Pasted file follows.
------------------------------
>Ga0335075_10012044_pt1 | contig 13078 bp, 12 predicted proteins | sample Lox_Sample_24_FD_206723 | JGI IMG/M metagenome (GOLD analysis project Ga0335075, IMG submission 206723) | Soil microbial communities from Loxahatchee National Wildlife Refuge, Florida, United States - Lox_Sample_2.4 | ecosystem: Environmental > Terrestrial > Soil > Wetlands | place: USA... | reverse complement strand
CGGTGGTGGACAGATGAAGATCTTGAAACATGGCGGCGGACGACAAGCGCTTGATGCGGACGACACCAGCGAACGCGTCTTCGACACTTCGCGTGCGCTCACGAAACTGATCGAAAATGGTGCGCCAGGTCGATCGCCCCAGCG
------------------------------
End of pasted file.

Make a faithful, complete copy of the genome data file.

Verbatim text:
>Ga0335075_10012044_pt1 | contig 13078 bp, 12 predicted proteins | sample Lox_Sample_24_FD_206723 | JGI IMG/M metagenome (GOLD analysis project Ga0335075, IMG submission 206723) | Soil microbial communities from Loxahatchee National Wildlife Refuge, Florida, United States - Lox_Sample_2.4 | ecosystem: Environmental > Terrestrial > Soil > Wetlands | place: USA... | reverse complement strand
CGGTGGTGGACAGATGAAGATCTTGAAACATGGCGGCGGACGACAAGCGCTTGATGCGGACGACACCAGCGAACGCGTCTTCGACACTTCGCGTGCGCTCACGAAACTGATCGAAAATGGTGCGCCAGGTCGATCGCCCCAGCG